Regarding Russia’s invasion of Ukraine, a survey conducted in March 2022 revealed 72 percent of Hungarians saying their country should keep an equal distance from both Ukraine and Russia, while only 26 percent believe their country should have provided Ukraine with more support.
Orban and Vucic’s re-elections will also have ripple effects of the security of Bosnia and Herzegovina. Both leaders have thrown their full support behind Milorad Dodik, the ultranationalist Bosnian Serb leader who has for years been actively working to dismantle Bosnia and declare his own Luhansk or Donetsk-like statelet.
Dodik and Orban have been cozying up to each other for years now, exchanging a number of high profile visits. Back in 2021, Orbán invited Dodik to attend the fourth Demographic Summit in Budapest, an annual get-together of far right leaders and activists. It was at that summit that Dodik infamously said, "We are Christians…and from experience I can say that Muslims do not abandon their values" (not intended as a compliment) – and called upon Europe to defend itself. Orban reciprocated a few months later when he queried how Europe would ever be safe coexisting with a state (Bosnia) in which two million Muslims live.
Politically and economically, it’s a useful friendship to Dodik. When the EU pondered imposing sanctions on Dodik because of his secessionist policies, Orban promised he would veto any such sanctions. Instead, he offered Dodik €100 million in assistance.
On the other hand, Vučic and Dodik meet very frequently and hold joint government sessions, with Belgrade strongly backing Dodik and, through him, interfering in Bosnia’s state affairs. Another key player is Aleksandar Vulin, the former defense minister of Serbia and incumbent interior minister who has been the ideological mastermind behind the ‘Serbian world’ concept, a copy-paste of the ‘Russian world’ concept.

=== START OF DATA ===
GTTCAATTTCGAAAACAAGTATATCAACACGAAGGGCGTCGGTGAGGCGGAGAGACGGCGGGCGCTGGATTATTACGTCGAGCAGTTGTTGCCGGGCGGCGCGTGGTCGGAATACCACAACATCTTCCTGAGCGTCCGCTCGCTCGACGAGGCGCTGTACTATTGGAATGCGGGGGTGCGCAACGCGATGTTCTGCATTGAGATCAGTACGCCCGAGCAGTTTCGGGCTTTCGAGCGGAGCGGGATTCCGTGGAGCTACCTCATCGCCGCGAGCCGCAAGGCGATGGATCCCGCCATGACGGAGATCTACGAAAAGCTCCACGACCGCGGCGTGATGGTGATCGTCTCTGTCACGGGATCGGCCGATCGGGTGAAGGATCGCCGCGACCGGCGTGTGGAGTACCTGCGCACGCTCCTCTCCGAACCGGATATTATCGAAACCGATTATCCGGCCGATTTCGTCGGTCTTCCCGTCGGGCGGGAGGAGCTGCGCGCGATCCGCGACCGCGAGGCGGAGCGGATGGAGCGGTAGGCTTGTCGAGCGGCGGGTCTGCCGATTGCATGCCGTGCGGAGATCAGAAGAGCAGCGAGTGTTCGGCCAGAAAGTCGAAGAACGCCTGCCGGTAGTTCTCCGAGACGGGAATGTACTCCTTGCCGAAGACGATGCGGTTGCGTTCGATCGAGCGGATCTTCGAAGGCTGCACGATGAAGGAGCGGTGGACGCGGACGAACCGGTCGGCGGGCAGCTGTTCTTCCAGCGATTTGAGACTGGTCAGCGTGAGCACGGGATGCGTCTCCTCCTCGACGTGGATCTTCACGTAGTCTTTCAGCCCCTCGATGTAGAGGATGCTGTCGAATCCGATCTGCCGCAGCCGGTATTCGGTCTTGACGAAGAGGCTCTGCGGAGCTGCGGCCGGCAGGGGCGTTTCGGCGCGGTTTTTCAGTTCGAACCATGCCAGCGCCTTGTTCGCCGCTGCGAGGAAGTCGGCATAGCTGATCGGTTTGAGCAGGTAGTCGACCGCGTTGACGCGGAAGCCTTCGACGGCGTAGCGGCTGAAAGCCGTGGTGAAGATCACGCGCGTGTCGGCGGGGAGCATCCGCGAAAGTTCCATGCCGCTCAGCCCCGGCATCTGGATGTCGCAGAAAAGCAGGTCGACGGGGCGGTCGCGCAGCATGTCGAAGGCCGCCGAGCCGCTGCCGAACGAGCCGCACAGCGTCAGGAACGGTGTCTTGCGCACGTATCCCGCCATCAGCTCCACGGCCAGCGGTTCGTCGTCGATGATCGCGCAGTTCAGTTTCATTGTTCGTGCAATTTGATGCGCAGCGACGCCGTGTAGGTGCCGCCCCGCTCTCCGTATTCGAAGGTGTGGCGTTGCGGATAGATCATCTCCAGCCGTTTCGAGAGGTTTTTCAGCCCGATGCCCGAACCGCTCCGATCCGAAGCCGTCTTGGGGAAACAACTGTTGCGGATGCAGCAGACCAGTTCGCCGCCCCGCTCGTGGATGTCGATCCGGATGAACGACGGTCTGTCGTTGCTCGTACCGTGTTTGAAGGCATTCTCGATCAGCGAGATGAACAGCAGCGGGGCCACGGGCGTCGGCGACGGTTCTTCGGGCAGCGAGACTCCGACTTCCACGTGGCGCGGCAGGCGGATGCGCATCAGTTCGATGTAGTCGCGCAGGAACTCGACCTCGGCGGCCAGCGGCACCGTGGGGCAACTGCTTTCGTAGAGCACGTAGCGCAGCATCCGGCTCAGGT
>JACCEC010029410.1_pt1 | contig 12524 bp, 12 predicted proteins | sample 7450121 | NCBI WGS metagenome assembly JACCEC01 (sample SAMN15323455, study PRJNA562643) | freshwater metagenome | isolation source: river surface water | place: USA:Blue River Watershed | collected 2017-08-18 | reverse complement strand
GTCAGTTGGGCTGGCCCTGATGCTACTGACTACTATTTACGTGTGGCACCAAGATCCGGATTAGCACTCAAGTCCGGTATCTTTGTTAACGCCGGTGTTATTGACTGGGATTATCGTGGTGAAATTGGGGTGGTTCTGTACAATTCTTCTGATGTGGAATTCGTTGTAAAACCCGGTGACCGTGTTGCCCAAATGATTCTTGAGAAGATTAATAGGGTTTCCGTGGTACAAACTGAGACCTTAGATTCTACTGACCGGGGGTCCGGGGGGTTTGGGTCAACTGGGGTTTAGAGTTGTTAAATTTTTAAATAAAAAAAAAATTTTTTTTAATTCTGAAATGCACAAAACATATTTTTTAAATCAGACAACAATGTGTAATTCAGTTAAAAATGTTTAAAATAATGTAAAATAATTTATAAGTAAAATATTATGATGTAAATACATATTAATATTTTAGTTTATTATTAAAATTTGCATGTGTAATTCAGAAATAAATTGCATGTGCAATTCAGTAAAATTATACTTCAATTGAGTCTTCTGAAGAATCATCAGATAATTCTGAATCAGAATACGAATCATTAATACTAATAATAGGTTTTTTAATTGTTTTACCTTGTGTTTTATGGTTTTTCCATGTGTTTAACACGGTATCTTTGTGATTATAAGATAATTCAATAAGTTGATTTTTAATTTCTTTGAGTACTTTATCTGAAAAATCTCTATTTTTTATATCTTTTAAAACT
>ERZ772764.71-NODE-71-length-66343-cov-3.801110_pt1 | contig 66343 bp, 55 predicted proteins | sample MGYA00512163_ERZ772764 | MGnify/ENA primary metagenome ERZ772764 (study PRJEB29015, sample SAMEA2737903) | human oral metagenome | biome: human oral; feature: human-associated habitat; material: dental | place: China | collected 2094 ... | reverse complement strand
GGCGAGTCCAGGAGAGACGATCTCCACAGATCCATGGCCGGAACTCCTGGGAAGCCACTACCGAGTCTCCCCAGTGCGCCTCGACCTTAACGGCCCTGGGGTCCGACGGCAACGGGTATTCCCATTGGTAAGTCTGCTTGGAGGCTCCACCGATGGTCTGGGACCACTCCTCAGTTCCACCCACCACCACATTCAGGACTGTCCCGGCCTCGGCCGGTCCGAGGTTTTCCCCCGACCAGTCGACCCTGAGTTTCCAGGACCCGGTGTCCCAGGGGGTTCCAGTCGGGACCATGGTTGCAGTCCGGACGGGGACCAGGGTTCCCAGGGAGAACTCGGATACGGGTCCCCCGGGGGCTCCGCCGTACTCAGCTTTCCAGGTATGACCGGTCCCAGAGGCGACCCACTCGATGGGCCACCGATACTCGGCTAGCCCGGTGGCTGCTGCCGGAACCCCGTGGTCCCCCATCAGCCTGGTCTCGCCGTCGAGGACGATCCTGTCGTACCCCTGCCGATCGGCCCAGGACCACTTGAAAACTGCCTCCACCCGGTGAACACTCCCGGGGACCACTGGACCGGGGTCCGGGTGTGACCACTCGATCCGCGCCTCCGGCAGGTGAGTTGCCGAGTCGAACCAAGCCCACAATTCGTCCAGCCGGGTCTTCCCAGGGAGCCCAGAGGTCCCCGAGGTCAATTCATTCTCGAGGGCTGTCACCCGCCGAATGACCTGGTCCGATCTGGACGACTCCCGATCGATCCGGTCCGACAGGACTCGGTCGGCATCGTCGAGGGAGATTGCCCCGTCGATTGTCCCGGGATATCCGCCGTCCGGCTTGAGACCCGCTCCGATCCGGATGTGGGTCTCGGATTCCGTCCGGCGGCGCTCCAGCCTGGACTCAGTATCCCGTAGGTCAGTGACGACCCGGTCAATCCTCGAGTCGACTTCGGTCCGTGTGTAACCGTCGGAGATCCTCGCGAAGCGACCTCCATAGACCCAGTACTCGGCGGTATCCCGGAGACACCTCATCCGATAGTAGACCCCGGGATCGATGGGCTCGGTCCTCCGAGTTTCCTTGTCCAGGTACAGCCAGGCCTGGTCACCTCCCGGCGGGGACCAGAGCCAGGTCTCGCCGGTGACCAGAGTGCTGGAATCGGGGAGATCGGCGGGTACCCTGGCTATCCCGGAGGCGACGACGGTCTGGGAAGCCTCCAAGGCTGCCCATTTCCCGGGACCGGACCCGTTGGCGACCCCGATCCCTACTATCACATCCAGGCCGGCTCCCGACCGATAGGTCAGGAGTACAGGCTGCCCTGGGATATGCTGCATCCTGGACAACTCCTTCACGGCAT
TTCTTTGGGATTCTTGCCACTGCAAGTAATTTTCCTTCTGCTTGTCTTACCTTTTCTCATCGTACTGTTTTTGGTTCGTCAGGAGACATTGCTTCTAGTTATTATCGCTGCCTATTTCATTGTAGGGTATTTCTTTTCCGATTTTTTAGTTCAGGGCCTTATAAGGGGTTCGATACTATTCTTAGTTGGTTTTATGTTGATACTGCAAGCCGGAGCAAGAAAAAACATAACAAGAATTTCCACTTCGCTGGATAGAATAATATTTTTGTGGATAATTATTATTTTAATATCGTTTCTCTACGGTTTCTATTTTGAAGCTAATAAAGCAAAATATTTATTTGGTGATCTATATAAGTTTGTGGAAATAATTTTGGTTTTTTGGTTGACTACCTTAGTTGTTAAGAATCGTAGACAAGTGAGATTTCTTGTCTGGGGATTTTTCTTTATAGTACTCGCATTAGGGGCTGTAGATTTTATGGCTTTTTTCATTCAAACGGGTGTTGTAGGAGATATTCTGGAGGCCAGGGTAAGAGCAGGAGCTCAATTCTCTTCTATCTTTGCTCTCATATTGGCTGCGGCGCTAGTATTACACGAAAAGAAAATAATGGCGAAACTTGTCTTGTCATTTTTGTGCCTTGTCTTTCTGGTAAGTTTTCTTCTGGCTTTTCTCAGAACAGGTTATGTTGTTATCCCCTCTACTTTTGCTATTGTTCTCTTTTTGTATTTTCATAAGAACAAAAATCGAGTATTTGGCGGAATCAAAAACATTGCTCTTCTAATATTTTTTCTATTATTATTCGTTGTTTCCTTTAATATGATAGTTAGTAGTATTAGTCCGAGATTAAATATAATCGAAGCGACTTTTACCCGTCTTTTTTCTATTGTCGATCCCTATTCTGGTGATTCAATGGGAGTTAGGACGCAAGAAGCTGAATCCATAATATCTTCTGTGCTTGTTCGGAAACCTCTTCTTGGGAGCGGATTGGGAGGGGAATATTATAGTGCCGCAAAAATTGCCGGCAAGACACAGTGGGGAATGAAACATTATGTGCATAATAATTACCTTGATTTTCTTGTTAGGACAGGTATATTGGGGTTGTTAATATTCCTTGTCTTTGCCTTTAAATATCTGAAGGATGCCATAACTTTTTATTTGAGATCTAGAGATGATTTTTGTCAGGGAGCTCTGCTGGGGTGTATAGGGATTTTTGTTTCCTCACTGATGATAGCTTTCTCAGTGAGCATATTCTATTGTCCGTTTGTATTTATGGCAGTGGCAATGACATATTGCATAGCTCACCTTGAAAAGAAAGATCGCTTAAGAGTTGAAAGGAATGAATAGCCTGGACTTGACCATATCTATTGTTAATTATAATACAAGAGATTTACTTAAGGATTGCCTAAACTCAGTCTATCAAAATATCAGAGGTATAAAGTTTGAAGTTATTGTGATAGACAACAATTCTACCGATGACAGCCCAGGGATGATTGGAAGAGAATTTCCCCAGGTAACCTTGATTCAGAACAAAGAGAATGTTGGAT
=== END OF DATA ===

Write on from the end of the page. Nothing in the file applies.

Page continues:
Serbia today views the Republika Srpska entity in Bosnia as its most valuable war-booty and has no intensions whatsoever of relinquishing its vested interests in the neighboring country. Russia has explicitly warned Bosnia that any decision to join NATO would result in "Ukraine-style" retribution from Moscow.
For Hungary and Serbia, any quick change of course regarding sanctions on Russia seems highly unlikely. Both Orban and Vucic have long tried to juggle several geopolitical balls, and while maintaining close relations with Russia and China, they have both enjoyed the warmth of former Chancellor Angela Merkel’s Germany. Such a policy will most likely continue with Chancellor Olaf Scholz. Both Orban and Vucic are likely to cement their relations with like-minded leaders in the UAE, Azerbaijan and Turkey.
Western leaders have long struck Faustian bargains with Balkan and East European autocrats, propping up what’s termed a "stabilocracy": semi-authoritarian regimes legitimized by the U.S. and EU because they offer a (false) promise of stability. The Ukraine war has exposed how flawed, illusory and unsustainable this reasoning always was.
With transatlantic solidarity at an all-time high and popular opinion firmly critical of Russia, the time is ripe for the West to pressure Putin’s puppets in the Balkans and in Budapest to sever their relations with the Kremlin. What has become a residual U.S. diplomatic engagement with the Balkans must be amplified and augmented with a potent military force.
This is nowhere more pressing than in Bosnia and Herzegovina, whose Lebanese-styled ethnic based system is most prone to Russia’s malign influence and destabilization, a vulnerability about which Putin and his local allies are all too aware and willing, and capable, of exploiting.
Harun Karcic is a journalist and political analyst based in Sarajevo covering foreign influences in the Balkans, with a particular focus on Middle Eastern influence in the region. Twitter: @HarunKarcic